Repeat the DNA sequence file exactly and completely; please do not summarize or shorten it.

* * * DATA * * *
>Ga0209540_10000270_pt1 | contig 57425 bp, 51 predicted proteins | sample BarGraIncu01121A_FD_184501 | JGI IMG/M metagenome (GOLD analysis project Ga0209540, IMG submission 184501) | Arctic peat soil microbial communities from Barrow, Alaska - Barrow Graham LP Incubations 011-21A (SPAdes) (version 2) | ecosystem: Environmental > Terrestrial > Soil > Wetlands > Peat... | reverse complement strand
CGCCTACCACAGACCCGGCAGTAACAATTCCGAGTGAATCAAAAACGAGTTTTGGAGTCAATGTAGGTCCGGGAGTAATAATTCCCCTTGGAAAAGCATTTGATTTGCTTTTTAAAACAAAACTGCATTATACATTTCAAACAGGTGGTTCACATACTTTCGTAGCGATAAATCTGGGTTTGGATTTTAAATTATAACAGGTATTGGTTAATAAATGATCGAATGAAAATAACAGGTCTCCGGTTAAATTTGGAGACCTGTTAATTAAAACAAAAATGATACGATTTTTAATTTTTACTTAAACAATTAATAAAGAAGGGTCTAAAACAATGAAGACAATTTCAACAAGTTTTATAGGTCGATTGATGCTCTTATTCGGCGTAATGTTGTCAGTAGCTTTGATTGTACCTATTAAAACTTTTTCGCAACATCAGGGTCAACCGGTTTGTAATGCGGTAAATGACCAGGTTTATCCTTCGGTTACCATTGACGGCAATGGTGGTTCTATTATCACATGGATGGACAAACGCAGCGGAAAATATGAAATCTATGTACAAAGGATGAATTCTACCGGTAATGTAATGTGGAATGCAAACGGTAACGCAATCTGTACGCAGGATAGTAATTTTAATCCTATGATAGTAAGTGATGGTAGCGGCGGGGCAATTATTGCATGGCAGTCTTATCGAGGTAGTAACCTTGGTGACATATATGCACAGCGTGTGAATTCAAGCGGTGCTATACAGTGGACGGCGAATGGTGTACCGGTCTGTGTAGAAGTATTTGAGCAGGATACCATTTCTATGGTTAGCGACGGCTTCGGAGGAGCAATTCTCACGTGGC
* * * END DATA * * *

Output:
>Ga0209540_10000270_pt1 | contig 57425 bp, 51 predicted proteins | sample BarGraIncu01121A_FD_184501 | JGI IMG/M metagenome (GOLD analysis project Ga0209540, IMG submission 184501) | Arctic peat soil microbial communities from Barrow, Alaska - Barrow Graham LP Incubations 011-21A (SPAdes) (version 2) | ecosystem: Environmental > Terrestrial > Soil > Wetlands > Peat... | reverse complement strand
CGCCTACCACAGACCCGGCAGTAACAATTCCGAGTGAATCAAAAACGAGTTTTGGAGTCAATGTAGGTCCGGGAGTAATAATTCCCCTTGGAAAAGCATTTGATTTGCTTTTTAAAACAAAACTGCATTATACATTTCAAACAGGTGGTTCACATACTTTCGTAGCGATAAATCTGGGTTTGGATTTTAAATTATAACAGGTATTGGTTAATAAATGATCGAATGAAAATAACAGGTCTCCGGTTAAATTTGGAGACCTGTTAATTAAAACAAAAATGATACGATTTTTAATTTTTACTTAAACAATTAATAAAGAAGGGTCTAAAACAATGAAGACAATTTCAACAAGTTTTATAGGTCGATTGATGCTCTTATTCGGCGTAATGTTGTCAGTAGCTTTGATTGTACCTATTAAAACTTTTTCGCAACATCAGGGTCAACCGGTTTGTAATGCGGTAAATGACCAGGTTTATCCTTCGGTTACCATTGACGGCAATGGTGGTTCTATTATCACATGGATGGACAAACGCAGCGGAAAATATGAAATCTATGTACAAAGGATGAATTCTACCGGTAATGTAATGTGGAATGCAAACGGTAACGCAATCTGTACGCAGGATAGTAATTTTAATCCTATGATAGTAAGTGATGGTAGCGGCGGGGCAATTATTGCATGGCAGTCTTATCGAGGTAGTAACCTTGGTGACATATATGCACAGCGTGTGAATTCAAGCGGTGCTATACAGTGGACGGCGAATGGTGTACCGGTCTGTGTAGAAGTATTTGAGCAGGATACCATTTCTATGGTTAGCGACGGCTTCGGAGGAGCAATTCTCACGTGGC